By Ronnie Rocket
I have been using Microsoft products since the MS-DOS days. And apart from two odd, but, ahem, interesting ventures with Indy machines from Silicon Graphics and the ‘bomb exploding’ PowerPC’s from Apple (that bomb is even on Wikipedia!), I have been using their OS ever since. Currently, I am researching which Windows 8.1 laptop to get next and which WindowsPhone is a possible replacement for my Google Phone. (I will write about WP in an upcoming blog post).
My first browser experience was with Netscape. They were preloaded in the SGI workstations that we happened to use at my first mover web agency in the nineties. But gradually, we realized that we were seeing something completely different in our browsers than our clients were on their Windows desktops. Our graphic department preferred Apple, so we invested in a handful of PowerPC’s thinking that the dual boot machines would give us the best of both worlds.
As it turned out, this generation of Apple PC’s were the worst they ever made. They kept crashing with the infamous ‘bomb’ graphic on the screen and the whole experience almost made us bankrupt because our work was so often disrupted and many man hours were lost in the turmoil. Thus, it left a negative imprint of the brand inside me that never allowed me the pleasure of their products in the golden age where everybody turned into fans.
Eventually, we settled for a machine park with new Windows boxes for the business and production department and ‘clean’ Apple machines for the graphic department. Everyone seemed to be happy and the ‘us’ against ‘them’ OS war could begin and facilitated many fun arguments by the water cooler. Today, it seems that no one in the creative industries uses Windows anymore. We all know the eye popping photographs of auditoriums packed with MacBooks.
Usually, there is one guy standing out with his ThinkPad or Toshiba laptop. That guy is me. I stuck with Windows. Through thick and thin. I also migrated from Netscape to Explorer when Microsoft suddenly took over the browser market. Netscape was left in the dust and eventually faded away. Some Explorer versions were quite good, but something strange happened. They became really bad and the Explorer became hell on earth for web designers.
Today, most people use either Chrome (because it’s fast), Firefox (because it’s good) or Safari (because it’s already installed on Apple products). Explorer still claims a relatively big market share as well, but it is not because users want it. It is because their IT departments tell them to or because some applications only work on IE or runs better on IE. Recent versions have been decent but the Explorer brand has been tainted too much.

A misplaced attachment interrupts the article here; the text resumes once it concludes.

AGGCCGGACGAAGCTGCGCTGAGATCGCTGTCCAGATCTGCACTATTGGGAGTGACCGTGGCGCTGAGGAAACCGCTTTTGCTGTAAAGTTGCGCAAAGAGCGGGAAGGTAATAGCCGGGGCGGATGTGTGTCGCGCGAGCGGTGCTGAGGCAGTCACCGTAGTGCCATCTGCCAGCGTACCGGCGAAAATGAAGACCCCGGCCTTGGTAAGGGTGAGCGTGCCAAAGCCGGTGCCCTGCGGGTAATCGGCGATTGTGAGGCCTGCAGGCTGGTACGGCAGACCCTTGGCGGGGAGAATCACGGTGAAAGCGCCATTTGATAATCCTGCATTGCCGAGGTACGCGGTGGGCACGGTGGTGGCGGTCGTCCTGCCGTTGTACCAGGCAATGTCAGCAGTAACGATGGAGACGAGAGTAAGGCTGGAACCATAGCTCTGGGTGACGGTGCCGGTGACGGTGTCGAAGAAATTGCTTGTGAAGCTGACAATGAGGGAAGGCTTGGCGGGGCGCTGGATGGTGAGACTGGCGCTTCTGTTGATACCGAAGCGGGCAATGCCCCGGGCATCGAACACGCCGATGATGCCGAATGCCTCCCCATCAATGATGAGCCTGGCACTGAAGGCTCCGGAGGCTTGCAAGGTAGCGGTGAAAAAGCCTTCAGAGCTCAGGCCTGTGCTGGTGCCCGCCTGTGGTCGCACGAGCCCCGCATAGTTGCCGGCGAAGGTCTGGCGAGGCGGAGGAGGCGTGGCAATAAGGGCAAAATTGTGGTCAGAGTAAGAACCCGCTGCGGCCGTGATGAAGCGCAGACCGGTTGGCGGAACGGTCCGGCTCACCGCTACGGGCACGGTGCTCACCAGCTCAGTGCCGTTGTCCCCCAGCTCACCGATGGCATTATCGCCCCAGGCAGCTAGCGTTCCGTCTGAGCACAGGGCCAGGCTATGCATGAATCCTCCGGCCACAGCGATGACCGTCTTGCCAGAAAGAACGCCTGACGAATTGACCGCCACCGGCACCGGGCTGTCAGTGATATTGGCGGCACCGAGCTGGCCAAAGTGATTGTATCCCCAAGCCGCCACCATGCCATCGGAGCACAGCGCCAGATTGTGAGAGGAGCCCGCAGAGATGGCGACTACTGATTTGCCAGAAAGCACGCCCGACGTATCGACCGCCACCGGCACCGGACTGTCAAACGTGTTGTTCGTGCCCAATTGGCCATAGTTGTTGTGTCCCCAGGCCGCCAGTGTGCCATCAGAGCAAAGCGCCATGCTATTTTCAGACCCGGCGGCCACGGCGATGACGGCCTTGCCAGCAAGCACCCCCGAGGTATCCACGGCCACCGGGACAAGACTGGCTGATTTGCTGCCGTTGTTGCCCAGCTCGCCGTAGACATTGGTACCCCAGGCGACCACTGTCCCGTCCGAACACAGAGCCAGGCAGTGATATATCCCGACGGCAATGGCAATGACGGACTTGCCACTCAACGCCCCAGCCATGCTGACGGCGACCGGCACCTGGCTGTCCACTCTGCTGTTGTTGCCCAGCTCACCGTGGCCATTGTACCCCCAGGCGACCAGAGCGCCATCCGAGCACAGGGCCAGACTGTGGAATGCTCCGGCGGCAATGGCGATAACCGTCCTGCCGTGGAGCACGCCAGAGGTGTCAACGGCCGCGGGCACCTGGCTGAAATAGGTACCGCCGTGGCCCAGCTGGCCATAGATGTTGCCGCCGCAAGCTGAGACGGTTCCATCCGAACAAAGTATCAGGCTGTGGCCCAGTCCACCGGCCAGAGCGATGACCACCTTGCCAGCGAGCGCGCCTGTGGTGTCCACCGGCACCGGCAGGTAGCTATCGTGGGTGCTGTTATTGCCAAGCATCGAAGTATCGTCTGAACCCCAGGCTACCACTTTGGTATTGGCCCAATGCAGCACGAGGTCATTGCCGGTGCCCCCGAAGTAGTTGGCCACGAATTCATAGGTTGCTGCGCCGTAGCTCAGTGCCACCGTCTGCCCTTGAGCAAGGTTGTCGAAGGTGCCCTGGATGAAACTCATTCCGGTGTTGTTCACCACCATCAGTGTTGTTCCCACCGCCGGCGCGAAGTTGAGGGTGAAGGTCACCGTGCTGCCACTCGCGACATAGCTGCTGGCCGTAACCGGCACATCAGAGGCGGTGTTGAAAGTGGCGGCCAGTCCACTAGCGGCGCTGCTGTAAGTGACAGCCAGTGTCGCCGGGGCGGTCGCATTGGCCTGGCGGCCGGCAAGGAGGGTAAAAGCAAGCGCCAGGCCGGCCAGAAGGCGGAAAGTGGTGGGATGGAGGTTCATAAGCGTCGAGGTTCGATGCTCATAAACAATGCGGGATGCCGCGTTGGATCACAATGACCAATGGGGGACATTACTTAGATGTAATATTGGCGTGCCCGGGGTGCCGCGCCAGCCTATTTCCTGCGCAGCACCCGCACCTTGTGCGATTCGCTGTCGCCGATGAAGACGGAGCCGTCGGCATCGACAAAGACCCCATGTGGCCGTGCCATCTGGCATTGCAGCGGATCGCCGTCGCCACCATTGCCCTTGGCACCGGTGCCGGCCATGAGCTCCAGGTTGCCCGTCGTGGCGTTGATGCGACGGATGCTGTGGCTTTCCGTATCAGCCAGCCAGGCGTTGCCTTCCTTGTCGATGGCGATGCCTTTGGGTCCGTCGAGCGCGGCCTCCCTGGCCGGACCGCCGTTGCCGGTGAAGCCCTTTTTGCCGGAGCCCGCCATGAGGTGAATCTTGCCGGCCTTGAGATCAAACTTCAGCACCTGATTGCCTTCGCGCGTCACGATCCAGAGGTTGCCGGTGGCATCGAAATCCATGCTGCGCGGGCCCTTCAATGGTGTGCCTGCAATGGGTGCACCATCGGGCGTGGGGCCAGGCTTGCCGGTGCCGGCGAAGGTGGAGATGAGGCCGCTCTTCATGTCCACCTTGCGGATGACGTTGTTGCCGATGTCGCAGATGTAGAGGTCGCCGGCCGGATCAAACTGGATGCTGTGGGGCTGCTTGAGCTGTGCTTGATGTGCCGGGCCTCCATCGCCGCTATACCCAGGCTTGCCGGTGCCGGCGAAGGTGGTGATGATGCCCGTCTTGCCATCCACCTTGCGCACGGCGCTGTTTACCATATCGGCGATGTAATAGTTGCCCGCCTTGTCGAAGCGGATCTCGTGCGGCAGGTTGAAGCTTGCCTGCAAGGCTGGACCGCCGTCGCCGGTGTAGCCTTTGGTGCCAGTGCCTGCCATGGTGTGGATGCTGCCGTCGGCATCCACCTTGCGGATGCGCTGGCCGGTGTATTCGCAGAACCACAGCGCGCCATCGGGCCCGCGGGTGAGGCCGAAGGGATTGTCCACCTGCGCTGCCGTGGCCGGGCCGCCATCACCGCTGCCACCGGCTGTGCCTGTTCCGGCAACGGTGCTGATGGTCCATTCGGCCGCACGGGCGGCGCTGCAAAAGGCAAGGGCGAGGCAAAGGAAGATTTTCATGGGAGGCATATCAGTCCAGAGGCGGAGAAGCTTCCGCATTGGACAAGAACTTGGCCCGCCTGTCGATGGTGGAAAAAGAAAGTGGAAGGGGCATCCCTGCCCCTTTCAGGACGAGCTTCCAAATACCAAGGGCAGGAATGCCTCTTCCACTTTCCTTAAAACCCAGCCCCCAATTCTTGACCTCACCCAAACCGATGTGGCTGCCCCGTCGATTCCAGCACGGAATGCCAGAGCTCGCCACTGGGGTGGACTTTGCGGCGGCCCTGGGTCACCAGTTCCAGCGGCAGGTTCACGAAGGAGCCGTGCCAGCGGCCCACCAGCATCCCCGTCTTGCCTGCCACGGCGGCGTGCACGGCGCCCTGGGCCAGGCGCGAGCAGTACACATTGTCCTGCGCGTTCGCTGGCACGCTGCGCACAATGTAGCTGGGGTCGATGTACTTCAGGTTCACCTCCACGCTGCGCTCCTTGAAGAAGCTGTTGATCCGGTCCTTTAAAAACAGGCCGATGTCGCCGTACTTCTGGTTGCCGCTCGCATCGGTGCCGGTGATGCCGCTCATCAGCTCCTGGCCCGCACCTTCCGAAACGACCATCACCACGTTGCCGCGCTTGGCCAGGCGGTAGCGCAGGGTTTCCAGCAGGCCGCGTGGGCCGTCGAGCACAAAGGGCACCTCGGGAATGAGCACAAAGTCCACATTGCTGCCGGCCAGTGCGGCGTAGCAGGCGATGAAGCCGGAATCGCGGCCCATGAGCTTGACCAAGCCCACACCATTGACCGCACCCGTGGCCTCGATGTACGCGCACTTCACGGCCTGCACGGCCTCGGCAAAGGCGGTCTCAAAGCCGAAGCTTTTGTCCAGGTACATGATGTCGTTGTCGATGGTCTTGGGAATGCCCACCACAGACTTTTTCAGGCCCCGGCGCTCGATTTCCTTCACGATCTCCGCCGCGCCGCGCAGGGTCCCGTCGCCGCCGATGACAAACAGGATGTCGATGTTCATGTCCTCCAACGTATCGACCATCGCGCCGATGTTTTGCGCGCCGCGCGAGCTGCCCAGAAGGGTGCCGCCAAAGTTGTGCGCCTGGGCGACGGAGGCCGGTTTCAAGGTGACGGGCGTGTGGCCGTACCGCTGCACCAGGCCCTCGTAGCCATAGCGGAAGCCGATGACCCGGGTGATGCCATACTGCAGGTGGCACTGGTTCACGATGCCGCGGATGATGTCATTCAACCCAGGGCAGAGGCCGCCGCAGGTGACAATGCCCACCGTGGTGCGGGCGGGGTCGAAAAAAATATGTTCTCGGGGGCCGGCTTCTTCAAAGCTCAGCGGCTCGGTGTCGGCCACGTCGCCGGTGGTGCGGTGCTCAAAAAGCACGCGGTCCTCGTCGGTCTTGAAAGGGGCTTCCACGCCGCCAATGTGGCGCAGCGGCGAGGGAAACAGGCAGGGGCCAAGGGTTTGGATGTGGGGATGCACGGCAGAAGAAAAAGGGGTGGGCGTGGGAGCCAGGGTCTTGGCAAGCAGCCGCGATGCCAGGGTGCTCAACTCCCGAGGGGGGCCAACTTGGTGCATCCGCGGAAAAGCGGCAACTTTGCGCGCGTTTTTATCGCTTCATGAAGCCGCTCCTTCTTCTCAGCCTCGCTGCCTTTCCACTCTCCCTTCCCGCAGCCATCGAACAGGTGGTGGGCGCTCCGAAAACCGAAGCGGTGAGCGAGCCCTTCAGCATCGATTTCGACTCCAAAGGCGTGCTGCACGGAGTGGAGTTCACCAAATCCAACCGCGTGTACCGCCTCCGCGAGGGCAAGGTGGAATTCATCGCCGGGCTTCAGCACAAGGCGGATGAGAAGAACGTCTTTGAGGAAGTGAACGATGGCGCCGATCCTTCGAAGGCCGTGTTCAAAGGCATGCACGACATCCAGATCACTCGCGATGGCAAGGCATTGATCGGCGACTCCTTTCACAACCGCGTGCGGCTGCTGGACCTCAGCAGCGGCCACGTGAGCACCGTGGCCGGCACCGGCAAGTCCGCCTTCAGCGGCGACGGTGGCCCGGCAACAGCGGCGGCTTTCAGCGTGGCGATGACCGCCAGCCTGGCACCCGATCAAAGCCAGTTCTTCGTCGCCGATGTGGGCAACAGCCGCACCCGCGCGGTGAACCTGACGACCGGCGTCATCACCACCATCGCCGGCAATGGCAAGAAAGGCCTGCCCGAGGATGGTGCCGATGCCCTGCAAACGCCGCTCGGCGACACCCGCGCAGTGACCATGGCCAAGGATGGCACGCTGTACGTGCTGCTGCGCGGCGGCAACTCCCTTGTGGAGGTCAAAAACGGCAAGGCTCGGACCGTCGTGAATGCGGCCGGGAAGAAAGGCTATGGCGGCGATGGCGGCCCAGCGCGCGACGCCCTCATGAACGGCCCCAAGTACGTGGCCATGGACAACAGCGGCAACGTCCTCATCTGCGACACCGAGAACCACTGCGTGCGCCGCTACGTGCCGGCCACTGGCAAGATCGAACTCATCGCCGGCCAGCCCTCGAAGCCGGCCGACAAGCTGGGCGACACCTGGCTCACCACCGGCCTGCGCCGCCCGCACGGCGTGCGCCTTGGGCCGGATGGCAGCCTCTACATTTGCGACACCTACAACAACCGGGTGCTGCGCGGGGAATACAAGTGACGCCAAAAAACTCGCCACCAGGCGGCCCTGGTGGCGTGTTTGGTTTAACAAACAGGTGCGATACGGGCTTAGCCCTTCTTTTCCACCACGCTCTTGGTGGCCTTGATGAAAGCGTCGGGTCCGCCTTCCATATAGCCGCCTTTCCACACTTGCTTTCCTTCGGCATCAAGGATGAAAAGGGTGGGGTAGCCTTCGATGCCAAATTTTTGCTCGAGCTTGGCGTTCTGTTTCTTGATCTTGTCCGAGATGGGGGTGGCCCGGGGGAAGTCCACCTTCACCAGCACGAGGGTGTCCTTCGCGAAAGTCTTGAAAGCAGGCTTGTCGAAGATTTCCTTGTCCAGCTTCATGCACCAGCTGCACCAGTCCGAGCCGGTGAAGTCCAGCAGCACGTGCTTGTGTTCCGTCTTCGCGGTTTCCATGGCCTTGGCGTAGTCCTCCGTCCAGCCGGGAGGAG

Microsoft should kill the Explorer brand entirely.
Under the new management, they should launch a brand new browser built on four cornerstones. It should be a browser that works on all screens, from smartphone over tablet and laptop to big screen TV’s. It should have an integrated high quality search engine. It should offer state-of-the-art translation services. It should be the fastest on the market.
Microsoft should launch the Bing Browser.
A brand new Bing browser would eliminate all the bad reputation from the Explorer and be a fresh start both brand wise and technologically. Also, it would spotlight the Bing search engine as the excellent alternative to Google that it is (it even offers Bitcoin conversion!) as well as the splendid Bing translation service (that is better than Google Translate with Asian languages). The MS R&D department should hire some smart Russians to make it lightning fast and super secure.
Two controversial add ons could be an adblocker and VPN functionality. As far as I know, they are not illegal. So why shouldn’t Microsoft be able to offer these popular services?
Once the Bing browser is built and ready to launch, they should not call their advertising agency. We do not need television commercials with happy people telling us how wonderful their new product is. That approach does not work anymore. We need real people to tell us that. Microsoft should make the project open source and crowdsource the entire branding process. Engaging an army of bloggers and using crowdbranding can make this idea a huge success.
My next Open Letter to Microsoft – Part 2: How WindowsPhone can be bigger than Android and iPhone…combined!
You can follow me on Google+ here and on Twitter here. And, yes, I am on so.cl, but not fully active yet. (Actually, I would also rebrand so.cl as Bing Social. I will write more about that in – another! – upcoming blog article).